TTL Packets
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Thread: TTL Packets

  1. #1
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    TTL Packets

    Hi,
    Anybody know how to read the TTL packets ??...
    We can send TTL packets via tracert command, 'n I've read that the ICMP message that we recieve contains the TTL packet. How can we read the contents of the TTL packet. (via which we can trace to medium accuracy, the target client's running operating system) ..
    Is ther any softwared used to view the contents of the TTL packets sent or recieved ???
    - SCORPION

  2. #2
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    Just a quick question...you DO know what TTL is right?
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  3. #3
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    Sorry
    Can anybody explain 2 me more about TTL packets
    - SCORPION

  4. #4
    AO Ancient: Team Leader
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    TTL is the Time to Live.

    If you sent out a packet that got caught in a routing loop, (one router is misconfigured to return packets sent to it from another router), then the packet would forever bounce backwards and forwards between the two routers. The TTL is a "counter". It is set by the OS for every outbound packet. Each router the packet passes through checks the TTL. If it is > 0 then the router decrements the counter by one and sends it off on it's merry way. If it = 0 when received then the router will not forward the packet and will send an ICMP "expired in transit" to the source of the packet.

    You can "identify" OS's by the TTL because the differing implementations if the TCP stack set the TTL differently. The Windows stack set the TTL to 64 while *nix stacks set it to 128, (IIRC). But that's about it. It is not a reliable way to determine OS. Better to use NMap with OS detection turned on if you want to be active about determining the remote OS or P0f if you want to be passive about the determination.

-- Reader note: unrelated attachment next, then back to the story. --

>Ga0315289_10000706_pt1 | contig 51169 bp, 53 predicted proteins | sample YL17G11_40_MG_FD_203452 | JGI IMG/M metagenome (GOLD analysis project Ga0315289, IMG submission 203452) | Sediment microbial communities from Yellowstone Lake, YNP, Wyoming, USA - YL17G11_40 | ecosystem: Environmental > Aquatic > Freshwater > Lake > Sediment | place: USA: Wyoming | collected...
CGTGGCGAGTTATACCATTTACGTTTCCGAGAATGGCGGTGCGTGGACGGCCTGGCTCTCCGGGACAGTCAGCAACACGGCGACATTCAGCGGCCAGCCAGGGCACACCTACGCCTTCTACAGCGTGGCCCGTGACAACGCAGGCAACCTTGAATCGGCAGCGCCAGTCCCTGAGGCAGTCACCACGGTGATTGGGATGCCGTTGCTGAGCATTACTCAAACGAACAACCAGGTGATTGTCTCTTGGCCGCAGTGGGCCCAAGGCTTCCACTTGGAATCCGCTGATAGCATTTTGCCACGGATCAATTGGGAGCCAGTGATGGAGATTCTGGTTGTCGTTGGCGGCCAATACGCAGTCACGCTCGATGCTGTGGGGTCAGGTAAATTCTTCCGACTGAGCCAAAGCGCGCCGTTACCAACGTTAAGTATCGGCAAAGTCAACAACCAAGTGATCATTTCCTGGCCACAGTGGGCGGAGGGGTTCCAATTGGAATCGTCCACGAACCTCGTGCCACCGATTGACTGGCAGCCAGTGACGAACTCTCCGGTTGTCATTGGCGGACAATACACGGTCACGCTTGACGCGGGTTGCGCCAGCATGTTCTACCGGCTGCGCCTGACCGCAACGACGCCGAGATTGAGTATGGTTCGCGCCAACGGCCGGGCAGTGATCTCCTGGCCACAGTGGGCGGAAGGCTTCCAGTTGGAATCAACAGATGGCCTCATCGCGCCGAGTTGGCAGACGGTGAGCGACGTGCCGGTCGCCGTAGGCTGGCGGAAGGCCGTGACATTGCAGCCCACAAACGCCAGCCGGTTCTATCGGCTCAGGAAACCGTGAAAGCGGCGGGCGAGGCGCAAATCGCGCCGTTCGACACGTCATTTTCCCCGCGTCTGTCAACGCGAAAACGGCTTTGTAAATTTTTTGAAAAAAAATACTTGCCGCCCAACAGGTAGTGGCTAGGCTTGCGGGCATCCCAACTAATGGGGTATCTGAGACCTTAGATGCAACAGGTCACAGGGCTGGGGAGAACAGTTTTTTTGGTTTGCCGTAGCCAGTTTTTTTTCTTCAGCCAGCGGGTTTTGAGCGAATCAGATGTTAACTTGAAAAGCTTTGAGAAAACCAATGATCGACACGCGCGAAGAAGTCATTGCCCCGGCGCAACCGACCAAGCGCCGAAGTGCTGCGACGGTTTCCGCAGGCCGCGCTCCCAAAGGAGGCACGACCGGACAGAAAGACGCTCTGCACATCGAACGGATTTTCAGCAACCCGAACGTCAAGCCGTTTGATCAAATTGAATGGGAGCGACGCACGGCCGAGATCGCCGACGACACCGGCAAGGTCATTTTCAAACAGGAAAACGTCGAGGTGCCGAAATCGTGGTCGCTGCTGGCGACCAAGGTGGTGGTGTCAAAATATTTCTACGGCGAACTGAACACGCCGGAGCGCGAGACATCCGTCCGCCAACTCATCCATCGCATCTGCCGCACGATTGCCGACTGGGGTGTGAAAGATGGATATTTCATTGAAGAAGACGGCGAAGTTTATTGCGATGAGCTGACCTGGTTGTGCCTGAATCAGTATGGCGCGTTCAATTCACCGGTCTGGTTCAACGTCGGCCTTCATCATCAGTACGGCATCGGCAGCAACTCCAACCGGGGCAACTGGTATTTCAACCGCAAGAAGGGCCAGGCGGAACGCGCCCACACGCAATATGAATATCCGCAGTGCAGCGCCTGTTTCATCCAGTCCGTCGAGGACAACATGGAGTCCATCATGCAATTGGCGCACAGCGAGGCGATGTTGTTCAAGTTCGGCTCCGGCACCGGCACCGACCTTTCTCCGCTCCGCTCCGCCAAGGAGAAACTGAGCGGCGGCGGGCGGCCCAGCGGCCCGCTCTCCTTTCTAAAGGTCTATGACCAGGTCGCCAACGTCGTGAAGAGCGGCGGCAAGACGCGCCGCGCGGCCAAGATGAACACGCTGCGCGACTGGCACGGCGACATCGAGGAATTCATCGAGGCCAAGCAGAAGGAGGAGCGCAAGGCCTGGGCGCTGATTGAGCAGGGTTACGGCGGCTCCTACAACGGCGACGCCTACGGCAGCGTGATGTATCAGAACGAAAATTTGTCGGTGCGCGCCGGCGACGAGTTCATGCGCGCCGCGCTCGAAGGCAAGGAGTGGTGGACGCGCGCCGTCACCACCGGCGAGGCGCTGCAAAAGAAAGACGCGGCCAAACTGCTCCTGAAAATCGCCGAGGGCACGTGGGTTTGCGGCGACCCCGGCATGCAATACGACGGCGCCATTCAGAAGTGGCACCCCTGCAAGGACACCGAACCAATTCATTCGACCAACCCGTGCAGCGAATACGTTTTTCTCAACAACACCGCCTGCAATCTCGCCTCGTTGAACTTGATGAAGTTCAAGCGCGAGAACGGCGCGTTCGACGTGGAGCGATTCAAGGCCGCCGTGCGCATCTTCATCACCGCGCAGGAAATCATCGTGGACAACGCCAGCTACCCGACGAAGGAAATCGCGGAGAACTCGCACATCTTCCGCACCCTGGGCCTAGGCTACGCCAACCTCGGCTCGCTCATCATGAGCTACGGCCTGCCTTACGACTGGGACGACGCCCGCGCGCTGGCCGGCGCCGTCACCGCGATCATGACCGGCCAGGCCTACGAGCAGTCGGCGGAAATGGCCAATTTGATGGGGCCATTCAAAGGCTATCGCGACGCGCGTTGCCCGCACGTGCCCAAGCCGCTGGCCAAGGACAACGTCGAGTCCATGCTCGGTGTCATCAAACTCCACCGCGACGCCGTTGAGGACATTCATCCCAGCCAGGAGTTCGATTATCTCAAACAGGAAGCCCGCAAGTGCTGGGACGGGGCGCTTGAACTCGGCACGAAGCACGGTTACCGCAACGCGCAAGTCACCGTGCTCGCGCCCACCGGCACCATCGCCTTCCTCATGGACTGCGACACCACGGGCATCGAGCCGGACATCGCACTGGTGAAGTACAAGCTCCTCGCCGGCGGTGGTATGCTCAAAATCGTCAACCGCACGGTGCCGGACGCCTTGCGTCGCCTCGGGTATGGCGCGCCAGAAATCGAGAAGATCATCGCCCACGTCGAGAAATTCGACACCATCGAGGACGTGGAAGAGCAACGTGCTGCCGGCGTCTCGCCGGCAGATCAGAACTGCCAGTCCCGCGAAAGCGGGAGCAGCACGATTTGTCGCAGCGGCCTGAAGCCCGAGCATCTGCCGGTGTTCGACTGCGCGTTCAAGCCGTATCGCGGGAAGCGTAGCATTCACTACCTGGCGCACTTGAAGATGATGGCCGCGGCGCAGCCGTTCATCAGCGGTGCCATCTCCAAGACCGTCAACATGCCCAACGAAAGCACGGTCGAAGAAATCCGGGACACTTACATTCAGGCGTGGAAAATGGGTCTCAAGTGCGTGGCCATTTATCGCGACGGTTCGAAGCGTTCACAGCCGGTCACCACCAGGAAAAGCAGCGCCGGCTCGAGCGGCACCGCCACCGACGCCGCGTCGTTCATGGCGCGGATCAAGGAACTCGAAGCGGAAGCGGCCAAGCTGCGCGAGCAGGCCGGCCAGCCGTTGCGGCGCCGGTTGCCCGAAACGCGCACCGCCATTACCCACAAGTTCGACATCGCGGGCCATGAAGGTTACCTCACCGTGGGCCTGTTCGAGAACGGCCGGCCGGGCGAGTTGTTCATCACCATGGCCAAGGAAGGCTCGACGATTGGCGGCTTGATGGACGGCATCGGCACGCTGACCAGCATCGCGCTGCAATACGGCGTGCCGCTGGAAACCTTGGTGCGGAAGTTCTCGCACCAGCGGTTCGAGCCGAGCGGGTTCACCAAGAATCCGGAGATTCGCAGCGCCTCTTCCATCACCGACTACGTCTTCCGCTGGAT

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  5. #5
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    Exactly. TTL isnt A packet, but part of it.
    Remember -
    The ark was built by amatures...
    The Titanic was built by professionals.

  6. #6
    Some Assembly Required ShagDevil's Avatar
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    I agree with Tiger about TTL's not being a very good way to pinpoint a remote OS or any OS for that matter. Mainly because default TTL values on Windows OS's can be easily changed through Regedit with hardly any effort. Although a little tougher on Linux, it's still possible to change the "hardcoded" TTL.
    I changed my default TTL and then pinged myself to see if indeed the value was changed and it was showing whatever value I placed in it.
    So Mighty, I wouldn't even say you're acheiving medium accuracy as these TTL values you may be seeing are not even remotely indicative of the OS on the computer.

    Note: Tiger, I thought the default TTL varied on Windows from 32 (Windows 95, 98, NT 3.51) to 128 (Windows NT 4.0) and that Linux's default TTL was 64. Has it changed?
    The object of war is not to die for your country but to make the other bastard die for his - George Patton

  7. #7
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    Hey Hey,

    While the TTL isn't the greatest way to do remote OS detection, it is a quiet way to aggressively scan. p0f is fine, if you want to wait for a connection back to you, however if you want to push forward, then ICMP OS Detection works just fine. TTL is actually the basis of the script I posted in another thread. I've given a brief description of it over there. Feel free to check it out, and put it to use.


    http://www.antionline.com/showthread...hreadid=255887

    Peace,
    HT
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  8. #8
    AO's MMA Fanatic! Computernerd22's Avatar
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    ShagDevil you are right.

    Reply from 192.18.0.0: bytes=32 time<1ms TTL=128

    Windows ttl is at 128. Linux is based at half of that it which equals 64.

  9. #9
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    Going by what TigerShark suggested with NMap, check this tutorial out.

    [shadow]agent.idle[/shadow]

  10. #10
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    i agree with HT here. while nmap is the number one scanner most of the time you dont need something like that. i have both ethereal and packetmon on my box. most of the time i dont need all the info ethereal gives me like when i want to know if and to where the new software phones home to. the ttl is fairly reliable. not that many fake it.
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